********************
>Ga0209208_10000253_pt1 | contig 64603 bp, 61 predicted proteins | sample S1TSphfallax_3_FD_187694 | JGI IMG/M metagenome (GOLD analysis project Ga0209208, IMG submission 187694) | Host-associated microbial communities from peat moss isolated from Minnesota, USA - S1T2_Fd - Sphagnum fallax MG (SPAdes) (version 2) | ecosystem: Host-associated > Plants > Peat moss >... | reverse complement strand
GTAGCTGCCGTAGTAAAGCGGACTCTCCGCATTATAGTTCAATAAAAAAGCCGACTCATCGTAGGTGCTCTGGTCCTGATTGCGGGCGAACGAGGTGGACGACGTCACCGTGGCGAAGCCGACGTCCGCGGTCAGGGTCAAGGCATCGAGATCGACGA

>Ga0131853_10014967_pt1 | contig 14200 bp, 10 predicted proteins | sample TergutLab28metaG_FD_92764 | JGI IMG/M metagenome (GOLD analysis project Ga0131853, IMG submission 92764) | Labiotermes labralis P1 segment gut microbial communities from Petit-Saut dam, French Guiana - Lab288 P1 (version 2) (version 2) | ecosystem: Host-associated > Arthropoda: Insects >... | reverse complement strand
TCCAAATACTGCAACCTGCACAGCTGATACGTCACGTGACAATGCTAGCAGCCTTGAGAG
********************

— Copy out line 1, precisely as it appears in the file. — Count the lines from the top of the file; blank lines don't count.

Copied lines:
>Ga0209208_10000253_pt1 | contig 64603 bp, 61 predicted proteins | sample S1TSphfallax_3_FD_187694 | JGI IMG/M metagenome (GOLD analysis project Ga0209208, IMG submission 187694) | Host-associated microbial communities from peat moss isolated from Minnesota, USA - S1T2_Fd - Sphagnum fallax MG (SPAdes) (version 2) | ecosystem: Host-associated > Plants > Peat moss >... | reverse complement strand